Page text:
As I said, the plot is a total mess here. Truthfully I got completely lost about halfway through and only halfway paid attention to half of what was going on. Something about Bolo being a sheriff and there's some dude that used to be sheriff that is pissed and Bolo loves this super tall skinny lady and there's some shit about gold in there. Dammit I don't know.

And what the fuck is this?

Pretty much, I just looked up when the fighting would start, which thankfully was often, but it's all not enough to save the film overall. There's some decent stuff going on from time to time action-wise; some creative fight scenes that didn't completely rely on comedy which is always good for me. The co-star alongside Bolo, and I apologize for having no clue what his name is, was a talented martial artist himself, doing some sweet things with props in his scenes.

(Keep an eye out for a can fight and a fuckin' human being as weapon fight!)

Plus, it's cool for me seeing Bolo in a full on martial arts role, and not just the immovable monster. Reference is made to his size a few times, but otherwise he is treated as any other fighter in the film. Maybe this has something to do with his actually directing and choreographing it, but who knows?

Spellcheck has informed me that I've now spelled choreograph wrong twice... a different way each time.

Make that three times.

Where was I?

Oh yeah, tits.

Wait, tits?

Oops, I meant TITS


For fans of kung fu films, there is, well, not a lot here. For fans of martial arts... there's not a ton, but some entertaining stuff nonetheless. I think Fists of Justice is worth checking out to see the softer, sexier side of the man we all know as Bolo, but for casual passers-by, you aren't missing much by skipping this.

Will this be the beginning of my path to becoming a Bolo apologist?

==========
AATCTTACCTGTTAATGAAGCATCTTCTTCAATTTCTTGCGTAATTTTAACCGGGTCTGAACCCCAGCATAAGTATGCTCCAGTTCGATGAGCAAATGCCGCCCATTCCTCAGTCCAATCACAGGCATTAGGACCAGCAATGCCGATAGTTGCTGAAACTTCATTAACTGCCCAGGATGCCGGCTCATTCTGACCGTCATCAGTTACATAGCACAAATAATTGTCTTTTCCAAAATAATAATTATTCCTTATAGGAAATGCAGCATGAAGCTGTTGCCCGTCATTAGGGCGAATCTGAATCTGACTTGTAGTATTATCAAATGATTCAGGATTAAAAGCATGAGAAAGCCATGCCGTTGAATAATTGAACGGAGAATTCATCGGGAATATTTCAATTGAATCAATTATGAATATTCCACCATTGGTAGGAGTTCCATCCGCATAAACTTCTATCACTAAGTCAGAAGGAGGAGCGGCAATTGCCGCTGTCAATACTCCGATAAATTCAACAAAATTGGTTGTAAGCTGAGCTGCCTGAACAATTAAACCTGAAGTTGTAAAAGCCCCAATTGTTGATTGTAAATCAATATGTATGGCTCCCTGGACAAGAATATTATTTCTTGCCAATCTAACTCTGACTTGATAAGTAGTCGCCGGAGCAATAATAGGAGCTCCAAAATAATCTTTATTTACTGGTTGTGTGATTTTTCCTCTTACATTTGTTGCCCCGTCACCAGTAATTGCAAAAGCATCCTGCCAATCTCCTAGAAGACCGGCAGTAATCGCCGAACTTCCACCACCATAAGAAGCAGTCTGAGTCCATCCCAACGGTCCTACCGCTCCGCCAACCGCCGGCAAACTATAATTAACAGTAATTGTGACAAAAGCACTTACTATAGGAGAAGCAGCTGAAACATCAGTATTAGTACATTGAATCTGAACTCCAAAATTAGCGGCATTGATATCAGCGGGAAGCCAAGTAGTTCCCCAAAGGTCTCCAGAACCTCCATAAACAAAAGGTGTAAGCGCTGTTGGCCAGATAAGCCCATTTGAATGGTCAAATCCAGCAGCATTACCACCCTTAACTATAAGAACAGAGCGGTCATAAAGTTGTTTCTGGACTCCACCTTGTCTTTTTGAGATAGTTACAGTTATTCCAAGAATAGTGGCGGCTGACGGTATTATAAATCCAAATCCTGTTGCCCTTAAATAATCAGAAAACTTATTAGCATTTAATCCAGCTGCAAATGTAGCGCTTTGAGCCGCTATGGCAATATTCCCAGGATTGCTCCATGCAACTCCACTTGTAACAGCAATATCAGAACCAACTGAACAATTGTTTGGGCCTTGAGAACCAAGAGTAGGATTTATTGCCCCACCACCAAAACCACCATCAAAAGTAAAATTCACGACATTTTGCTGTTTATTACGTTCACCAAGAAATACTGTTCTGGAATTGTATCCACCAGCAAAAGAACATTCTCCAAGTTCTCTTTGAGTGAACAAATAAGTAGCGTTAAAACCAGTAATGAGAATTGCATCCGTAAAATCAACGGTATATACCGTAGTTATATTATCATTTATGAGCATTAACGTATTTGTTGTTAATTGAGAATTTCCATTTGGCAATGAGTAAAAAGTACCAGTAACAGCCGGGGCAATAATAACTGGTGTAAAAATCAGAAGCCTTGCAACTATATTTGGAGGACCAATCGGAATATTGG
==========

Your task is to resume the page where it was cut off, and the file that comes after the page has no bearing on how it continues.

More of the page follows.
And Jesus Christ how many times can I say Bolo in the next couple weeks much less this one blog post?

Talent... some people are just born with it.

Bolo Bolo Bolo Bolo Bolo

Score: 3.75 / 10

Friday, February 25, 2011

Enough bullshit... it's time for Bolo

Why can't I just sit my ass down and write something?

Bolo... let's bring it back.

Saturday, November 6, 2010


Original Title: Ölüm Savasçisi
Year: 1984
Director: Cüneyt Arkin, Çetin Inanç
Writer: Cüneyt Arkin, Çetin Inanç
Genre: Action

A group of invincible ninjas in the U.S, start killing everybody, and the NYPD chief can’t solve the problem. The mayor thinks 'ONLY a Turkish detective can handle the situation', so they call for Inspector Murat (Kemal?) for help... and he comes to U.S. That’s when the action starts!

Three posts in the past two months. I rule.

Sorry to all zero of you who are let down that I didn't finish my number film countdown thingamajig. For anyone interested, the other films were Three The Hard Way (which I'd score an 8.5), The Two Of Us (which I'd score an 8.0), and.................. ONE ARMED BOXER (which also gets an 8.0).

Taaaa daaaaaaaa!

And what brings me out of my hibernation? Turkish ninjas of course. See, these ninjas are a samurai family that become darkness ninjas after dying. Yeah... zombies?

They can use playing cards and matchsticks as deadly weapons

They can live underwater for days without breathing

They know ALCHEMY! (what the fuck?)

They can see in the dark

Sometimes they even come back after dying (for the second time?)